The research lab is a run by group of students who are working on several projects in various stages. They participate over the course of several semesters, for 1 to 3 credits per term. They work in teams, with one student managing a project, and others assisting in planning, design, data collection, data entry, data analysis and research dissemination process. Each student has an opportunity to participate in several projects and project phases, to practice leadership and team skills. As the student participants change and grow, so will the projects. Attention and decision-making will remain the organizing theme, but the research will be dynamic.

Come visit us! E-mail Dr. Spievak to find out when the next meeting is scheduled.

Danielle, Josh and Stefanie collaborated on a research project about self-injurious behaviors (SIB).  They found a positive correlation between SIB and self-focus, suggesting that SIB may function as an escape from the negative affect resulting from high levels of self-focus. Connections were found between SIB and coping with substances. Trait anxiety and self-focus, when combined with maladaptive coping and/or trauma, may also be associated with self-injurious behaviors. Trauma symptoms and catastrophizing appeared to be key variables in predicting SIB.

In the Lab

Danielle, Josh and Stefanie in the Lab, Fall 2010

Brynn in Indianapolis

Bryn in Indianapolis Summer 2009

Bryn found that self esteem was higher in those who reported varsity, club, etc. sports participation.  Those who worried less about body shape described themselves as more athletic and had an athletic body image. Women who reported an athletic body image reported their self esteem was less dependent on others’ approval and less dependent on appearance.  Women with an athletic body image also reported less eating disordered behavior.

Jen did a follow up study (to Lynn's described below) and found that the correlations between attention deficits and sleep disturbances, eating disordered behavior, substance abuse, depression, and anxiety were significant. These findings strongly suggest that adults with attentional difficulties, even at subclinical levels, may be suffering from sleep disturbances and engaging in harmful addictive behaviors.

Jen and Lynn at APS in 2009

Lynn at APS in Washington DC (2007)

Lynn's Study indicated that participants who reported attention deficits also tended to report addictive behaviors such as overeating, exercising and smoking. As expected, correlations were found between ADHD and compulsive exercise, depression, rumination, anxiety, and substance abuse. These results suggest a need to thoroughly screen for comorbid anxiety, mood, eating, and substance abuse disorders in individuals with ADHD.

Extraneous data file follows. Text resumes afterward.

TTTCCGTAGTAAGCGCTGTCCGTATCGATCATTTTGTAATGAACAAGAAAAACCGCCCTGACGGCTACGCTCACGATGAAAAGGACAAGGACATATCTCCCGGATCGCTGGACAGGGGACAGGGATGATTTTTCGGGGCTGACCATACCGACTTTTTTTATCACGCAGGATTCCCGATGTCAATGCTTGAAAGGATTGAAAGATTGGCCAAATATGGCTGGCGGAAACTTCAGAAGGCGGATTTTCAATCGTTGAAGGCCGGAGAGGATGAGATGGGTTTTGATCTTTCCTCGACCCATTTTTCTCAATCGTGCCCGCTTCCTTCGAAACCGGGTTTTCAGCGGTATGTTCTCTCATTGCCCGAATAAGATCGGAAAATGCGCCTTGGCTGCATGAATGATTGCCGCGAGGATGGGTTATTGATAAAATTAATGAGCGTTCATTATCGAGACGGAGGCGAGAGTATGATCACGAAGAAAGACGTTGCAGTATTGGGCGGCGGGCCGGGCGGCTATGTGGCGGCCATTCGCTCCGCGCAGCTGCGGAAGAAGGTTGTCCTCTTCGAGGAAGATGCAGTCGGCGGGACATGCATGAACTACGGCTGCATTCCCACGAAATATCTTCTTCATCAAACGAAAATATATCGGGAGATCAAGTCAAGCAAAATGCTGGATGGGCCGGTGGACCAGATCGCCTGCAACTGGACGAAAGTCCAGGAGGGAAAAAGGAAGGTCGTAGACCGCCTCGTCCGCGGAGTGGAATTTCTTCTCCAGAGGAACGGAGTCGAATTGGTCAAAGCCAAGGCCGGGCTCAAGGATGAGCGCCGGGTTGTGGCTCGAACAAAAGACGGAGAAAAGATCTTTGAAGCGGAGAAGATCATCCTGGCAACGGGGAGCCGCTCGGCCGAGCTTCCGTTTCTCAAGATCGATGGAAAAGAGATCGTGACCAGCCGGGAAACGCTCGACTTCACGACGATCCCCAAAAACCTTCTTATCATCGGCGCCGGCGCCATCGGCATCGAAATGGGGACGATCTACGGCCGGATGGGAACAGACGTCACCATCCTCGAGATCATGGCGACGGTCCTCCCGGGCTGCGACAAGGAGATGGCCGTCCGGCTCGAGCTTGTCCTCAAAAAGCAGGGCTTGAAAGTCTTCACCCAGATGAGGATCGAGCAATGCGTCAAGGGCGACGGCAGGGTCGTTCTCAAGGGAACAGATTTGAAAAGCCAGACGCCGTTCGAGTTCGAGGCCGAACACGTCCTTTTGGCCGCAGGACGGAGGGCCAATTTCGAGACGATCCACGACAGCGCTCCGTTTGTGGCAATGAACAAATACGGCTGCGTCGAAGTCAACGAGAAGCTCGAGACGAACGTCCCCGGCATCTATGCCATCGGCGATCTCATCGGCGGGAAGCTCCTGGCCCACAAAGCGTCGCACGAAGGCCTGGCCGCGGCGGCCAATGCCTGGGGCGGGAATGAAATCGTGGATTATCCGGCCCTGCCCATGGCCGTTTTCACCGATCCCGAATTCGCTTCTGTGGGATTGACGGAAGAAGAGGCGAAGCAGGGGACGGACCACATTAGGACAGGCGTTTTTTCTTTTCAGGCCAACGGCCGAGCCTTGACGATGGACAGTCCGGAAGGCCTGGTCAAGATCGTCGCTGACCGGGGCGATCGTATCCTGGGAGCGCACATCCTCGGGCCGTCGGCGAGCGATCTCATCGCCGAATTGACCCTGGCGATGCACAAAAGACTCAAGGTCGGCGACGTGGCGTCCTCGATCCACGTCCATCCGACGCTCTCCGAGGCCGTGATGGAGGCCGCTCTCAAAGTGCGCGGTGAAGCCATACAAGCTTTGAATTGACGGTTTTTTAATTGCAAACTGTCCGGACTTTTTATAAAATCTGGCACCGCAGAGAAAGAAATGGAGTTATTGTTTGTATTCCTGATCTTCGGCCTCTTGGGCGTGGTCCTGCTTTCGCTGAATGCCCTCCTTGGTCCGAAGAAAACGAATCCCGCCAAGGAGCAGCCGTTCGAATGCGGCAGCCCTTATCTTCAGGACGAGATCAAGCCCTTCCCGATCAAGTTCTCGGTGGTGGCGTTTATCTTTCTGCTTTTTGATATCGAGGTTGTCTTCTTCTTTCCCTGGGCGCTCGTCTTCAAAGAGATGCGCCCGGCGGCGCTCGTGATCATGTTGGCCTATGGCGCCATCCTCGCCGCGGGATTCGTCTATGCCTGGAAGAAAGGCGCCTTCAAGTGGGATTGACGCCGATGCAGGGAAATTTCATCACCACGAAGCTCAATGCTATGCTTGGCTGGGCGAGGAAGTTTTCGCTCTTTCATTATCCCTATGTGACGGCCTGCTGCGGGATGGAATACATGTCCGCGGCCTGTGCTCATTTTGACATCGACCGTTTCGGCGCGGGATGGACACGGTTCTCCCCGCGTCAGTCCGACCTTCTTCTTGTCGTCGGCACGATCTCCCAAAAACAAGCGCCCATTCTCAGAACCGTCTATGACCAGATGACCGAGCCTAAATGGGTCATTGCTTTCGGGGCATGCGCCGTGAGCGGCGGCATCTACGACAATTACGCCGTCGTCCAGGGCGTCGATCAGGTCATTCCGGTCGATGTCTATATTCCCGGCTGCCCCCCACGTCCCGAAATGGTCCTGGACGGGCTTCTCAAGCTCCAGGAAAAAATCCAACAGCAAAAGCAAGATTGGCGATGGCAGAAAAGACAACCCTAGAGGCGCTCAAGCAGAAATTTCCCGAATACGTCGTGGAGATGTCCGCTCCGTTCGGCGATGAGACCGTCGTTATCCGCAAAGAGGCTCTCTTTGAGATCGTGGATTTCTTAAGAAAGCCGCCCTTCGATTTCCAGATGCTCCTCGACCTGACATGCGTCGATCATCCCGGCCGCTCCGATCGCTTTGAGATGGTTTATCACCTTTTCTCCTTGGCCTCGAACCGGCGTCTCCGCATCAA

Corrin at APS in Washington DC (2007)

Corrin's masters thesis focused on binge eating.  She found that separate and distinct patterns predicted escape style coping and binge behaviors.  Binge eating was also linked to risky behaviors.  Escape style coping was linked to chronic self focus and anxiety.  

Bethanie and Sue at APS in Washington DC (2007)

In Bethanie and Sue's study on medical malpractice and corporate negligence litigation, they found that mock jurors gave lower awards to plaintiffs who had breast augmentation, even if the surgery was reconstructive after mastectomy.  Plaintiffs who sued after rhinoplasty received higher awards, particularly after a car accident in which their nose was broken.  Plaintiffs who were injured due to corporate negligence received the highest awards.

Brendan, Elizabeth and Scott at APS in NYC (2006)

In Brendan and Scott's study, participants completed a survey to measure personality, cognitive style, stress, anxiety, and attentional processes. Self reports of risky behaviors and accident rates were expected to be related to personality and attitudinal factors. Participants who displayed higher than average levels of attentional deficits or perceived stress were more likely to have been involved in accidents within not only the prior month, but also, within the six month period before completing this survey. Those who reported low levels of agreeableness and conscientiousness were also more commonly involved in accidents in the six months previous to their participation.